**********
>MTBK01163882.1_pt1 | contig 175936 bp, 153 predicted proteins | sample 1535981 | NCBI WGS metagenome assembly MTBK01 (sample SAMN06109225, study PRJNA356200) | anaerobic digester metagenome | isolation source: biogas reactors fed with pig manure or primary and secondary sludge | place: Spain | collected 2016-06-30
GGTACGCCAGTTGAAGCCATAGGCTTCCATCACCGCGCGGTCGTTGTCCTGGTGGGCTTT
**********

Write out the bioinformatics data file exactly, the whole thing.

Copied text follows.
>MTBK01163882.1_pt1 | contig 175936 bp, 153 predicted proteins | sample 1535981 | NCBI WGS metagenome assembly MTBK01 (sample SAMN06109225, study PRJNA356200) | anaerobic digester metagenome | isolation source: biogas reactors fed with pig manure or primary and secondary sludge | place: Spain | collected 2016-06-30
GGTACGCCAGTTGAAGCCATAGGCTTCCATCACCGCGCGGTCGTTGTCCTGGTGGGCTTT